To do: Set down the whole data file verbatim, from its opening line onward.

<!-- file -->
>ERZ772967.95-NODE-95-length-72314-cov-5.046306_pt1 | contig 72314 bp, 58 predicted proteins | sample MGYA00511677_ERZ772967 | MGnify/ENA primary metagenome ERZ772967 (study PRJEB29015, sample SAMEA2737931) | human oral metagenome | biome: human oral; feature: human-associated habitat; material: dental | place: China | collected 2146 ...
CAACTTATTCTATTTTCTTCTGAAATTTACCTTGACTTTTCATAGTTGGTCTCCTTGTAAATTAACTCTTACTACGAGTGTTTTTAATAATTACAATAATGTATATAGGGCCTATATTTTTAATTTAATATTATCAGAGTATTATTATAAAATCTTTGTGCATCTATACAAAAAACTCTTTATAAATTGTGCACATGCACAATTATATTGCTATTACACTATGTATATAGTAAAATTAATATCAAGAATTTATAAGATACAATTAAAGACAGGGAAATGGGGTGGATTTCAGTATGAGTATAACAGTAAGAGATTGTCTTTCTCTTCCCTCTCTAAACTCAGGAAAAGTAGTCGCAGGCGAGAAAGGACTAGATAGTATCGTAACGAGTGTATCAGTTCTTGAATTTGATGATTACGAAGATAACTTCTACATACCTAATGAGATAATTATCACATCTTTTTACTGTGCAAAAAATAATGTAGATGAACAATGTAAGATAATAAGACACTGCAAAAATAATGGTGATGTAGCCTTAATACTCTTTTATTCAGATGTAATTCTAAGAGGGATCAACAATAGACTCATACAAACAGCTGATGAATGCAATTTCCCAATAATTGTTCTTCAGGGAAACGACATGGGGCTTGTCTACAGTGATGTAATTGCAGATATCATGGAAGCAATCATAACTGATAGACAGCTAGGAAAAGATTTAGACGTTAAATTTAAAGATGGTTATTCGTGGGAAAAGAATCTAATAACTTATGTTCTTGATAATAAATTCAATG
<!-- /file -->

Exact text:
>ERZ772967.95-NODE-95-length-72314-cov-5.046306_pt1 | contig 72314 bp, 58 predicted proteins | sample MGYA00511677_ERZ772967 | MGnify/ENA primary metagenome ERZ772967 (study PRJEB29015, sample SAMEA2737931) | human oral metagenome | biome: human oral; feature: human-associated habitat; material: dental | place: China | collected 2146 ...
CAACTTATTCTATTTTCTTCTGAAATTTACCTTGACTTTTCATAGTTGGTCTCCTTGTAAATTAACTCTTACTACGAGTGTTTTTAATAATTACAATAATGTATATAGGGCCTATATTTTTAATTTAATATTATCAGAGTATTATTATAAAATCTTTGTGCATCTATACAAAAAACTCTTTATAAATTGTGCACATGCACAATTATATTGCTATTACACTATGTATATAGTAAAATTAATATCAAGAATTTATAAGATACAATTAAAGACAGGGAAATGGGGTGGATTTCAGTATGAGTATAACAGTAAGAGATTGTCTTTCTCTTCCCTCTCTAAACTCAGGAAAAGTAGTCGCAGGCGAGAAAGGACTAGATAGTATCGTAACGAGTGTATCAGTTCTTGAATTTGATGATTACGAAGATAACTTCTACATACCTAATGAGATAATTATCACATCTTTTTACTGTGCAAAAAATAATGTAGATGAACAATGTAAGATAATAAGACACTGCAAAAATAATGGTGATGTAGCCTTAATACTCTTTTATTCAGATGTAATTCTAAGAGGGATCAACAATAGACTCATACAAACAGCTGATGAATGCAATTTCCCAATAATTGTTCTTCAGGGAAACGACATGGGGCTTGTCTACAGTGATGTAATTGCAGATATCATGGAAGCAATCATAACTGATAGACAGCTAGGAAAAGATTTAGACGTTAAATTTAAAGATGGTTATTCGTGGGAAAAGAATCTAATAACTTATGTTCTTGATAATAAATTCAATG